Lions vs. Bears: Turnovers Are Key to Victory in NFC North Clash

Ian HanfordFeatured ColumnistOctober 20, 2012

JACKSONVILLE, FL - OCTOBER 07:  Jay Cutler #6 of the Chicago Bears attempts a pass during the game against the Jacksonville Jaguars at EverBank Field on October 7, 2012 in Jacksonville, Florida.  (Photo by Sam Greenwood/Getty Images)
Sam Greenwood/Getty Images

The Monday Night Football matchup between the Chicago Bears and Detroit Lions comes down to one thing—turnovers.

Whether it's taking the ball away or giving it away, Monday night's game features two teams that are polar opposites when it comes to winning the turnover battle.

The Lions have a minus-1 turnover margin—forcing six and giving it away seven times. The Bears are plus-9—boasting 17 takeaways to make up for their eight giveaways.

Opposites in this case don't attract. Whichever team wins this battle will win the game.

Let's take a look at this battle from each side of the coin.


Lions Offense vs. Bears Defense

Matthew Stafford has nearly 1,500 passing yards this season, but he also has five interceptions. For an offense that relies heavily on the pass, taking care of the ball is extremely important.

It's even more important when you're facing a defense that thrives on takeaways. The Bears love to strip the ball, and their Cover 2 defense often confuses quarterbacks and sets up easy interceptions.

Chicago features four players with at least two interceptions, including linebacker Lance Briggs. On top of that, Briggs and Charles Tillman each have two defensive touchdowns.

To avoid giving the ball away, Detroit must keep the Bears honest. Allowing them to sit in deep zones will take away the Lions' biggest strength. The only way to fix that is by running the ball consistently, forcing Chicago's secondary to play toward the line of scrimmage.

Even if Stafford plays well, the Bears could force a few mistakes; it's the nature of their defense. Thus, Mikel Leshoure and Kevin Smith become Detroit's two most important players on offense.

Protecting Stafford will also be important. The Lions' front line has only allowed nine sacks all year, but they're facing a Bears defense that has recorded 18. If Stafford is under duress, the chance of a turnover goes up exponentially.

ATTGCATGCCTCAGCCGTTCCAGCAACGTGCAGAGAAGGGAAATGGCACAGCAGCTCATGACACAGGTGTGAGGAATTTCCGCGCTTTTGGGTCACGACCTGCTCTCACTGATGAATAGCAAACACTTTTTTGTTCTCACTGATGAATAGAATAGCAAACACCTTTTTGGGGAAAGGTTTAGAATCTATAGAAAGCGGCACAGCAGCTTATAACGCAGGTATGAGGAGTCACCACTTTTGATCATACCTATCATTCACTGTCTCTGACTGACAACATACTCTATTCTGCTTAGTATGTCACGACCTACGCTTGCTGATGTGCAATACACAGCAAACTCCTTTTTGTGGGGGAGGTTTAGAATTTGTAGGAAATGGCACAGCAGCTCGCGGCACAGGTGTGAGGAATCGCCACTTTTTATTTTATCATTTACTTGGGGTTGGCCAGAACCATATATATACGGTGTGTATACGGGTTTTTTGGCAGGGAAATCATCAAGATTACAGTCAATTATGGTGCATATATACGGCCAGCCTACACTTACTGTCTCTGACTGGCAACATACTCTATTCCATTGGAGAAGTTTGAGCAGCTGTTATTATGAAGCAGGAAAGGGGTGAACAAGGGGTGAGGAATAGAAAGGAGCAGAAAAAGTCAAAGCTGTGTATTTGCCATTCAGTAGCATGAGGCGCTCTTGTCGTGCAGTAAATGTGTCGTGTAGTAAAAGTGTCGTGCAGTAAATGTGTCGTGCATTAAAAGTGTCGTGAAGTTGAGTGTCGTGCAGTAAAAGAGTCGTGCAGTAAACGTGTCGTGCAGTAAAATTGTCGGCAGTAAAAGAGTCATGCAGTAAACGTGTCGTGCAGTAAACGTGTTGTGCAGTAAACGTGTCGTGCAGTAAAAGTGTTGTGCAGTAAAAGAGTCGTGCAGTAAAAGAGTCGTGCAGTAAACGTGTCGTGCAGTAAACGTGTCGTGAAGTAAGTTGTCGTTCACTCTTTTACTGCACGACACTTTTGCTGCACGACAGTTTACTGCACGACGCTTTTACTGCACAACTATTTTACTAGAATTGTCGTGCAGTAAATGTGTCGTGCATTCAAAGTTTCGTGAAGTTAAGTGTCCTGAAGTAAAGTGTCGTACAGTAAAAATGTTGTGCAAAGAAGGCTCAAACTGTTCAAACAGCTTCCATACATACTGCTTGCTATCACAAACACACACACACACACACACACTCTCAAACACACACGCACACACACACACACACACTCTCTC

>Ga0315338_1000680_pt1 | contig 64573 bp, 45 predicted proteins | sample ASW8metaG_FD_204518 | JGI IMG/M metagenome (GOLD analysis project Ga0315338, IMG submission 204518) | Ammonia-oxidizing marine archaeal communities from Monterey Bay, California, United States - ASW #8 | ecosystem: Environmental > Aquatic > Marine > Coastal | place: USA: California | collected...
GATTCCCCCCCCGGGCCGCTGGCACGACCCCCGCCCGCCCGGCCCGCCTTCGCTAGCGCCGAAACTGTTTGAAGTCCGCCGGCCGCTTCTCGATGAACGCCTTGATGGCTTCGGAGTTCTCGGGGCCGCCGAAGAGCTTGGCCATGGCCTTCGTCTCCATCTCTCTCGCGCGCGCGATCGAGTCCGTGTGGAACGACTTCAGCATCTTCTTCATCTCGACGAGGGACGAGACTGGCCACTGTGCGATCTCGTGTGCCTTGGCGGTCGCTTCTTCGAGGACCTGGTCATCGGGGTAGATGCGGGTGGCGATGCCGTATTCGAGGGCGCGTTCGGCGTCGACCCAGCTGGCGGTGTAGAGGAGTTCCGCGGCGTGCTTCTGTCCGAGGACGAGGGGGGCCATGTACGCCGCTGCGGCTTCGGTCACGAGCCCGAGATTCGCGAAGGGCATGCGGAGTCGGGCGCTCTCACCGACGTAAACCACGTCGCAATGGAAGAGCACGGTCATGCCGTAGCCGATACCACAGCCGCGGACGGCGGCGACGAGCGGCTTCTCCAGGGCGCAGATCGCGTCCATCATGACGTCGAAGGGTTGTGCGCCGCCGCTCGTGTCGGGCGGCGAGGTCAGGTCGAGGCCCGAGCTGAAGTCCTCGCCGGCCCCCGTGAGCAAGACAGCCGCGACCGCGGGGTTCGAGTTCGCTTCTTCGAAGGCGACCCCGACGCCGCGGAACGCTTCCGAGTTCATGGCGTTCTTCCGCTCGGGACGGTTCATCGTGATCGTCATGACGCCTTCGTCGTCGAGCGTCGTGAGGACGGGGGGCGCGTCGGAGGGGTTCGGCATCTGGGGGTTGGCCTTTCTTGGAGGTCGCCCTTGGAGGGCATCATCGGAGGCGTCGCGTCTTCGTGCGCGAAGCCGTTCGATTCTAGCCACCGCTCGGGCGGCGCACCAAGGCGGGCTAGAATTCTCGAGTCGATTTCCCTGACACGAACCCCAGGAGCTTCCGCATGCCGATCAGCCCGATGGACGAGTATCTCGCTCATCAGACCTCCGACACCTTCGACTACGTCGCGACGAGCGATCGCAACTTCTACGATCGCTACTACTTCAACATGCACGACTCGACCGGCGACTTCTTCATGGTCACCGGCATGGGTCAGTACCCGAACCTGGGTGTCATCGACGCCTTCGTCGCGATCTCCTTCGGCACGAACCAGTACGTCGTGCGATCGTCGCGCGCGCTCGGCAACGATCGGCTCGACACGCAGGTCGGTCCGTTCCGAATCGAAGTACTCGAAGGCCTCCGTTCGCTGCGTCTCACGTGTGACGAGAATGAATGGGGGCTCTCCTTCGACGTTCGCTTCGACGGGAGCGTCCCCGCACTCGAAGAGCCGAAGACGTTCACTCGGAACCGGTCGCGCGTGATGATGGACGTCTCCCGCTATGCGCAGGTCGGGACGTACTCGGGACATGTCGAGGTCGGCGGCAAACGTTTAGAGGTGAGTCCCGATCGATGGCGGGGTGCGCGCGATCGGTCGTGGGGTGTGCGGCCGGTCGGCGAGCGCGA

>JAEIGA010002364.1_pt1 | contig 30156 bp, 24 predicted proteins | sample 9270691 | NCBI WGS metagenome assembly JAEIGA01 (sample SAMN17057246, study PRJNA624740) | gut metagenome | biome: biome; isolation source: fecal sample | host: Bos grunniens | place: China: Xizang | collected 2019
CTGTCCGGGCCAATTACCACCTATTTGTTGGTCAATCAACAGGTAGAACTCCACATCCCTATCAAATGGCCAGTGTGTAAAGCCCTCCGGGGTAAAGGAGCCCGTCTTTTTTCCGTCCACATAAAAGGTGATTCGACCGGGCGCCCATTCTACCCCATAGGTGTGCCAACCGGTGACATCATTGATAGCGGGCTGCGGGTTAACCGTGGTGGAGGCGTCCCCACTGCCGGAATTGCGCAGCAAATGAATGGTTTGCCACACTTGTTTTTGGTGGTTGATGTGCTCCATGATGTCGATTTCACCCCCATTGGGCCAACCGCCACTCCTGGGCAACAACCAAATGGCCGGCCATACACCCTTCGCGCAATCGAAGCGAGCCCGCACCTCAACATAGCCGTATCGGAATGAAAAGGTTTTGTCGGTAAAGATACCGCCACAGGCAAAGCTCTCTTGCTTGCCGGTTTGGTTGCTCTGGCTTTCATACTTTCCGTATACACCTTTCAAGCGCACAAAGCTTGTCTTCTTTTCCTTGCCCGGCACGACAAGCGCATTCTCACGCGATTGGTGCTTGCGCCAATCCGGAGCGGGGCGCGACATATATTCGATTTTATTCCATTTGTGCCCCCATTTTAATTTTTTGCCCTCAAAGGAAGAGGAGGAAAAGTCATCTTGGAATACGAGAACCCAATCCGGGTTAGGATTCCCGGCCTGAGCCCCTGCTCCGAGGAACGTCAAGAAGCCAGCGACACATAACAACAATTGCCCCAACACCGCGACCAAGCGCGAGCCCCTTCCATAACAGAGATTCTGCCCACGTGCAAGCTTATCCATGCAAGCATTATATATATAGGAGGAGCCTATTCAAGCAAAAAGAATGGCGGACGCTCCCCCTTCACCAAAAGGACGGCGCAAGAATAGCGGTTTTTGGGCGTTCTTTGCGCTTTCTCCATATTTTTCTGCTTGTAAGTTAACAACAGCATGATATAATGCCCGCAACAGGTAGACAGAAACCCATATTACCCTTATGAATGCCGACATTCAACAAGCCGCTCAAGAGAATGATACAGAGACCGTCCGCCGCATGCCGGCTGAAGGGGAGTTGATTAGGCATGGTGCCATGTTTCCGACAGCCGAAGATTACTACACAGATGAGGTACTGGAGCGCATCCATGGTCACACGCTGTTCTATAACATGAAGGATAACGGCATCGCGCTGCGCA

Possessing the ball is huge here. Not only does it take away one of Chicago's biggest strengths, but it keeps Detroit's mediocre defense off the field.


Bears Offense vs. Lions Defense

Jay Cutler is synonymous with turnover in today's NFL—and no more so than this year. The Bears signal-caller has seven turnovers this year to match his seven touchdowns.

The Bears must worry about Cutler's ball security every single time he takes the field, but other facets of the Chicago offense is cause for concern. The line struggles to protect Cutler (14 sacks allowed), and he gets more erratic the more pressure he faces.

With 12 sacks on the season, getting to the quarterback hasn't been Detroit's strongest suit. That number looks even worse when you consider that the team has recorded just two interceptions.

Needless to say, that's not the recipe to beat Cutler. He has his faults as a quarterback, but his arm allows him to pick apart a defense if he's given time to do so. Without pressure, the chances of him completing a pass go through the roof.

On top of that, Chicago has added more weapons this year to its offense. The main one is receiver Brandon Marshall, who has 35 catches for 496 yards and three touchdowns this year. His presence alone seems to make Cutler more comfortable.

The Bears seem to get better every week. Beating them usually comes down to one thing—forcing Cutler to make his normal array of errors.

Detroit is facing a tough situation here. If Cutler avoids being Cutler, the Bears offense can become two-dimensional and move the ball and control the clock. That allows the Bears defense to maintain control of the game.



The Lions picked up a big win over the Philadelphia Eagles last week, but they won't be able to make it two in a row. They don't have the ingredients necessary to exploit Chicago's biggest weakness, which will force them to look elsewhere against a very tough opponent.

Add in Soldier Field, and you have yourself a Bears win.